Letters and Manuscripts — Volume 20 (1905)


Lt 29, 1905

Bradford, Sister

“Elmshaven,” St. Helena, California

January 1, 1905

Portions of this letter are published in Ev 392-393; 1MR 256; 5Bio 358.

Dear Sister Bradford,—

I have just read your letter. For some time past I have been doing much writing. There have been many important matters to complete, and I have become so thoroughly exhausted that it has seemed difficult for me to rest. Last night I was unable to sleep after one o’clock. 20LtMs, Lt 29, 1905, par. 1

I was away from home during the greater part of last year. We left home in April, and with the exception of three weeks, we were away till the end of December. We reached home from the East about the middle of October, expecting soon to go on to Los Angeles and San Diego. We found Sister Marian Davis very sick, and as it seemed impossible that she could live long, we waited that we might be with her during her last days. But our tickets, which had been bought to Los Angeles, were good for one month only after we reached home, and as the physicians at the sanitarium thought that Sister Davis might linger for two or three weeks, we made preparations to go South and return soon. At first we planned to leave home on Monday, October 24, but something prevented us, and we decided to wait till the next day. On Tuesday morning a telephone message came from the sanitarium to say that Marian had been unconscious since seven o’clock A.M. She remained unconscious until four o’clock in the afternoon, when she breathed her last. The funeral service was held the following day, and she now lies buried in the St. Helena Cemetery. 20LtMs, Lt 29, 1905, par. 2

For twenty-five years Sister Davis had been a most faithful helper in my work. She was greatly appreciated by me and by all who were acquainted with her and her work, and we miss her very much. Of her it can truthfully be said: “Blessed are the dead which die in the Lord, ... that they may rest from their labors, and their works do follow them.” [Revelation 14:13.] 20LtMs, Lt 29, 1905, par. 3

Friday, October 28, we left home for Southern California. We spent the Sabbath at Fresno, at which place I spoke to our people. But I will not take time to enter into the details of our trip. 20LtMs, Lt 29, 1905, par. 4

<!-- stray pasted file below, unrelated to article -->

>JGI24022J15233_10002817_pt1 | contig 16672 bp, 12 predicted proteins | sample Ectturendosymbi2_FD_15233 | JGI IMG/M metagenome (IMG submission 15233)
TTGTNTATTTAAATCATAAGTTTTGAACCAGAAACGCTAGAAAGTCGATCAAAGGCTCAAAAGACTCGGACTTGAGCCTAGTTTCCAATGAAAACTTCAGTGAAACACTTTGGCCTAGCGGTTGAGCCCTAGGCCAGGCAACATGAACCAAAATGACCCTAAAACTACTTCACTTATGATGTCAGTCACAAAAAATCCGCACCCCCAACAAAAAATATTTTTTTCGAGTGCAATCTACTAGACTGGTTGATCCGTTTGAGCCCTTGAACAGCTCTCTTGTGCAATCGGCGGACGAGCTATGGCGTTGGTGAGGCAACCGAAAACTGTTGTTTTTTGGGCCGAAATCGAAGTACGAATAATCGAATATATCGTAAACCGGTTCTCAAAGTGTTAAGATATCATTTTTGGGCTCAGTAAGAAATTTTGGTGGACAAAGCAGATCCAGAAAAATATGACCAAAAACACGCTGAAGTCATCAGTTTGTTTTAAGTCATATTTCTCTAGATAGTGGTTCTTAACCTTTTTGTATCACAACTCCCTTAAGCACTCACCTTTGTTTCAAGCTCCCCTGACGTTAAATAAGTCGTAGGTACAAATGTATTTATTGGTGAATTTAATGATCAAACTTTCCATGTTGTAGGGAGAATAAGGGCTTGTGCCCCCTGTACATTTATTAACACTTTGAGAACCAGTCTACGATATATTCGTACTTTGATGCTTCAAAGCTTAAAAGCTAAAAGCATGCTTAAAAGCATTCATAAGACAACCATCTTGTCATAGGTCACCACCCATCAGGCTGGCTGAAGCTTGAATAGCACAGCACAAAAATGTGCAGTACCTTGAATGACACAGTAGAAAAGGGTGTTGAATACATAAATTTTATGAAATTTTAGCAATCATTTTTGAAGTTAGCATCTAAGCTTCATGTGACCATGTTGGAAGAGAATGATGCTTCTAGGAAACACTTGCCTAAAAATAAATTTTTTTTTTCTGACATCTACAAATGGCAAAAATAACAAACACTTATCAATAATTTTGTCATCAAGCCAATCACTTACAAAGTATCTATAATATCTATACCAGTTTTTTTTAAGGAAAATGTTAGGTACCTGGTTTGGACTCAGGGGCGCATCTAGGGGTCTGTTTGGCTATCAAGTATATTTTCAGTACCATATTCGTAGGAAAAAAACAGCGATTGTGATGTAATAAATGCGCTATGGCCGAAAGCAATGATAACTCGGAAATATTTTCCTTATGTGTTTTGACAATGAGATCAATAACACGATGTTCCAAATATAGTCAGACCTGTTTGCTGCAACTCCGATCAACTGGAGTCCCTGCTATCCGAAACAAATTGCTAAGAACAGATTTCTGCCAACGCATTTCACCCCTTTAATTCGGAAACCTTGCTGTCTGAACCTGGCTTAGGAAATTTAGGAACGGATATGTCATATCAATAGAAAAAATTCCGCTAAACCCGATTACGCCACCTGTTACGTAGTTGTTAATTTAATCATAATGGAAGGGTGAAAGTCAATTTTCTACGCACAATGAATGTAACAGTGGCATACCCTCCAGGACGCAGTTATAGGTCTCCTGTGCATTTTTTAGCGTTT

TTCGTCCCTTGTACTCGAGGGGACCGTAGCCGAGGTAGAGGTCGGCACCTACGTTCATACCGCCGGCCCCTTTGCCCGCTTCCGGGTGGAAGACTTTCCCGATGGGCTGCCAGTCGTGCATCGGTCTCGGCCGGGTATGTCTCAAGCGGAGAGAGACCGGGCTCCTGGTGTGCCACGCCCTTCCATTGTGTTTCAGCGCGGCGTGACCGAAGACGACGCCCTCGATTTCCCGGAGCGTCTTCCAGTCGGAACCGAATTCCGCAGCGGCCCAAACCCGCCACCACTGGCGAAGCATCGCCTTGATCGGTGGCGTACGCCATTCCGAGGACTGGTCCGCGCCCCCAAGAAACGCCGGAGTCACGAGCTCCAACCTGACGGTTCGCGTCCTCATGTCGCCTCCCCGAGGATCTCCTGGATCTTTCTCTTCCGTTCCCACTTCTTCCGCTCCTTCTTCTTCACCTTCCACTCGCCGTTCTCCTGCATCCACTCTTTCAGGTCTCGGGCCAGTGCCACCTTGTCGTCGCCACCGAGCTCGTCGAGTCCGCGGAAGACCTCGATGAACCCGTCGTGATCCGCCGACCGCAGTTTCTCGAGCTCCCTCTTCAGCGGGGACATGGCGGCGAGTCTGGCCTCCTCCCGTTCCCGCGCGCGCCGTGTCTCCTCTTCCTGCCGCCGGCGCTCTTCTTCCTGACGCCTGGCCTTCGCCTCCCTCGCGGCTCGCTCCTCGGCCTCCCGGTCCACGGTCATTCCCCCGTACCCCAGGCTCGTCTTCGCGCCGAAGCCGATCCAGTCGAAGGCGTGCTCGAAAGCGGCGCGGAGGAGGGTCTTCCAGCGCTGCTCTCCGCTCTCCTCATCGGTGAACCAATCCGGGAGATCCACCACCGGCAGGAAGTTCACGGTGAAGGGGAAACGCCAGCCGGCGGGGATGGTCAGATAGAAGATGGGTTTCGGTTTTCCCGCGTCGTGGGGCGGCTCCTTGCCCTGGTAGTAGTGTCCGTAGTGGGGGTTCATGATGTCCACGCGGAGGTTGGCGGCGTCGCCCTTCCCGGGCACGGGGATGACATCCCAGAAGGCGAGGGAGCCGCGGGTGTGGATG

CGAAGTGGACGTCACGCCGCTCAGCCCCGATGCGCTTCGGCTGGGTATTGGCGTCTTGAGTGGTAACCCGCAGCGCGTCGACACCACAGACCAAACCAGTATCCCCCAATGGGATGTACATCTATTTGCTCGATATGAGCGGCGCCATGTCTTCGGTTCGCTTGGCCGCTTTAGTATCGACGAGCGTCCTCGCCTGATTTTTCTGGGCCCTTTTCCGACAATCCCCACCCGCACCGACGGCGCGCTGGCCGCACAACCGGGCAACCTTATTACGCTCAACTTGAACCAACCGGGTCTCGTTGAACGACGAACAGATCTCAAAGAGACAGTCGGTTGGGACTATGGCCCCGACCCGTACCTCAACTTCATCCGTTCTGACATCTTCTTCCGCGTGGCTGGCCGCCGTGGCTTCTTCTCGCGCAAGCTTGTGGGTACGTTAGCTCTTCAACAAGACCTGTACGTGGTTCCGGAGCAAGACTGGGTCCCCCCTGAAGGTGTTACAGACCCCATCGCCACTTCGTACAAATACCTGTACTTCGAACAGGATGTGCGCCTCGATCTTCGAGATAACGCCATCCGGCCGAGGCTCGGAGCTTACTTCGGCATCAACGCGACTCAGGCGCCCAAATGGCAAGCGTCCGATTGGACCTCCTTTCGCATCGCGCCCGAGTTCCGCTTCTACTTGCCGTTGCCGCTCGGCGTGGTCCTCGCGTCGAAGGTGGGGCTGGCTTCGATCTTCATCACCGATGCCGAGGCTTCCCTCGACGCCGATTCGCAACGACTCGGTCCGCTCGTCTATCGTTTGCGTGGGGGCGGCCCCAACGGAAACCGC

While at Los Angeles, we had opportunity to become acquainted with the work that has been done there by Elder Simpson. He has been used by the Lord to bring many souls to a knowledge of the truth, twenty-five having begun the observance of the Sabbath as a result of his ministry in Los Angeles during the past summer. 20LtMs, Lt 29, 1905, par. 5

For a long time we have seen the importance of having a sanitarium established near Los Angeles. A restaurant and treatment rooms have been conducted there, but it is impossible to care properly for patients in the heart of the city, where the din and confusion can plainly be heard. Recently a large building, eight miles from the city, in a beautiful, retired spot, has been purchased by our people for sanitarium work. The property includes five acres of land. This property has been held for fifty thousand dollars, but it was offered to us and purchased by us for twelve thousand dollars. 20LtMs, Lt 29, 1905, par. 6

Every year great numbers of tourists visit Los Angeles and San Diego, and sanitariums have been established in these places that they may stand as lights, giving the last message of mercy to all who come within the range of their influence. 20LtMs, Lt 29, 1905, par. 7

We are to work in the highways as well as the byways. We feel that the Lord has greatly favored us in the purchase of this property. During my stay in Los Angeles, two of the rooms in the new sanitarium were placed at my disposal. 20LtMs, Lt 29, 1905, par. 8

When this property was first brought to our attention, we had nothing with which to purchase it. But our people have taken hold well and have done their best. The property in Los Angeles is not yet entirely paid for, but the ones from whom it was purchased have given us liberal terms and easy payments, so we have been able to begin work there. 20LtMs, Lt 29, 1905, par. 9

The work has been begun in Washington, D.C., none too soon. It should have been started there twenty-five years ago. At present there is a strong agitation in favor of a Sunday law for the District of Columbia, and our workers are laboring with all their might to present the facts regarding the Bible Sabbath and to prevent the enforcement of a Sunday law. The daily papers are publishing articles on both sides of the question. 20LtMs, Lt 29, 1905, par. 10